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Masked Lapwing

Vanellus miles

Masked Lapwing (ssp miles) © 2010 Jon Coleman

Subspecies

V. m. miles (Northern Australia)
V. m. novaehollandiae (Southern Australia)

Other Names

Spur-winged Lapwing, Spur-winged Plover, Australian Spur-winged Plover, Masked Plover, Spurwing Plover, Wattled Plover, Alarmbird.

Identification

Large, solid  bird with brown, black and white plumage.  It distinctive call soon lets one know that they know you are around.

Plumage

Adult:  The crown and nape of the head and the breast are black.  The rest of the back is chestnut brown.  The underparts are white.  The Masked Lapwing has distinctive yellow wattles on the side of the face, a yellow bill and a yellow orbital ring.  The legs are a dull red.
Juvenile:  Similar to the adult though the head colour is greyer.  The wattles are smaller and less intense in colour, the legs are greyish.

Distribution

Commonly found throughout the eastern half of Australia particularly in the south east: a vagrant to south of Western Australia.  It inhabits open areas near to water, because of this it has benefited from man’s development such as playing fields, park land, improved pasture and even the central strip of dual-carriage roads.  Seems to be expanding its range.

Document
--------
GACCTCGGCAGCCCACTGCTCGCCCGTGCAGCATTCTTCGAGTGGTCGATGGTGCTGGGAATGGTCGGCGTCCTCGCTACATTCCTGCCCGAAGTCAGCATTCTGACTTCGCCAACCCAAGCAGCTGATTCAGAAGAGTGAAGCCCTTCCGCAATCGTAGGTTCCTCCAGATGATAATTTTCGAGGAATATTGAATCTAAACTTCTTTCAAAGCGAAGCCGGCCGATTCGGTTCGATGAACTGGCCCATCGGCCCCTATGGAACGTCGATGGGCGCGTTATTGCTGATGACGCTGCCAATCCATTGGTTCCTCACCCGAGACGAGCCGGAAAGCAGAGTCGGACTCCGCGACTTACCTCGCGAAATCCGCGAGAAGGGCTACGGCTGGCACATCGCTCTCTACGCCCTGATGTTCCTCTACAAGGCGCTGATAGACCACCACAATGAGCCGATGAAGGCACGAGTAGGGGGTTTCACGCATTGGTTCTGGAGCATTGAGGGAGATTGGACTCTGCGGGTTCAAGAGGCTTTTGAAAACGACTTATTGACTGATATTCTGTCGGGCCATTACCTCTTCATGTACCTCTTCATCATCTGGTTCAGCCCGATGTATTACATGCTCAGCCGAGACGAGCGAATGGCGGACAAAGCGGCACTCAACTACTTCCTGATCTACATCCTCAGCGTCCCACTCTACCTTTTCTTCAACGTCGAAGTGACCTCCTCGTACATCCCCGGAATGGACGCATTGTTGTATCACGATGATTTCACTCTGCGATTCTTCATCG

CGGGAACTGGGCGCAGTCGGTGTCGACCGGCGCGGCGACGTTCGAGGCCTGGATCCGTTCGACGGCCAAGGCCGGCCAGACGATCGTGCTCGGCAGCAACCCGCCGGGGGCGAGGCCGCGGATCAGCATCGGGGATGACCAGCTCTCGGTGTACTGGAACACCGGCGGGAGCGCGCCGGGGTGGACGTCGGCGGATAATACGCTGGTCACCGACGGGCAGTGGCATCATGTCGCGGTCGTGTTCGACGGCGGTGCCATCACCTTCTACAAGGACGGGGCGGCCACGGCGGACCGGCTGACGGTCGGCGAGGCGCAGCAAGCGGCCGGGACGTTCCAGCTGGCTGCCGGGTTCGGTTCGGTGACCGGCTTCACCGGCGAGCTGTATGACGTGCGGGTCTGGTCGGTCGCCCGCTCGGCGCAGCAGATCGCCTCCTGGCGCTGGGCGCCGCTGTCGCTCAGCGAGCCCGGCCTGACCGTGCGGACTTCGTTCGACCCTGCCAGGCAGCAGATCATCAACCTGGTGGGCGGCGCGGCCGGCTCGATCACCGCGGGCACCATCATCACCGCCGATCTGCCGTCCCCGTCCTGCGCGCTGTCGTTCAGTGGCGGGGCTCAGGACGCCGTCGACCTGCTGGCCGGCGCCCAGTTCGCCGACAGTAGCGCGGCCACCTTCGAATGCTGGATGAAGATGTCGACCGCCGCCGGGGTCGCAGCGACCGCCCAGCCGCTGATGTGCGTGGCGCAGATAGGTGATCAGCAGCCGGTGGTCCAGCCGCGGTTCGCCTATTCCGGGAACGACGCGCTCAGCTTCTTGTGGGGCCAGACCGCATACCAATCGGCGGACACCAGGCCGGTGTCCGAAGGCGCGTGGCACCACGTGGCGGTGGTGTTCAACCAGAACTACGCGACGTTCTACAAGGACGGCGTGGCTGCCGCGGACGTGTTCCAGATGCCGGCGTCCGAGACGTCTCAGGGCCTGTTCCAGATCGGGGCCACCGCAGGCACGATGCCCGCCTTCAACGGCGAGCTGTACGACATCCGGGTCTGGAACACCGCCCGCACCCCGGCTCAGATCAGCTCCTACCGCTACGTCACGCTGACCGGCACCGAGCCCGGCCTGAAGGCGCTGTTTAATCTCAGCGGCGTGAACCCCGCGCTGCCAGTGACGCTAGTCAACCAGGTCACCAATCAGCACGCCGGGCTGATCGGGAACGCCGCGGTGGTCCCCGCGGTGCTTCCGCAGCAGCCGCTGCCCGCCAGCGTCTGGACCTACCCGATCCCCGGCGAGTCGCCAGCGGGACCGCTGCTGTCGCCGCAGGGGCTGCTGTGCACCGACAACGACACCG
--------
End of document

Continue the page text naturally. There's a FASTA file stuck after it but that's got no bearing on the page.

Masked Lapwing (ssp novaehollandiae) © 2010 Jon Coleman

Migratory habits

Resident.  Tends to flock in non-breeding period.  No movements over long-distances have been noted.

Breeding

The nest is a shallow scrape that is lined with twigs and grasses.  3-4 eggs are usually laid in winter and spring.  There is a large loss of eggs and young because of predators and disturbance.

Status

Common.  Estimated population 287,000

Confusing Species

Banded Lapwing: The Banded Lapwing is smaller.  There is a black breast-bar and less noticeable wattle.  The upperparts are a redder browner. In flight there is a white wing-bar.

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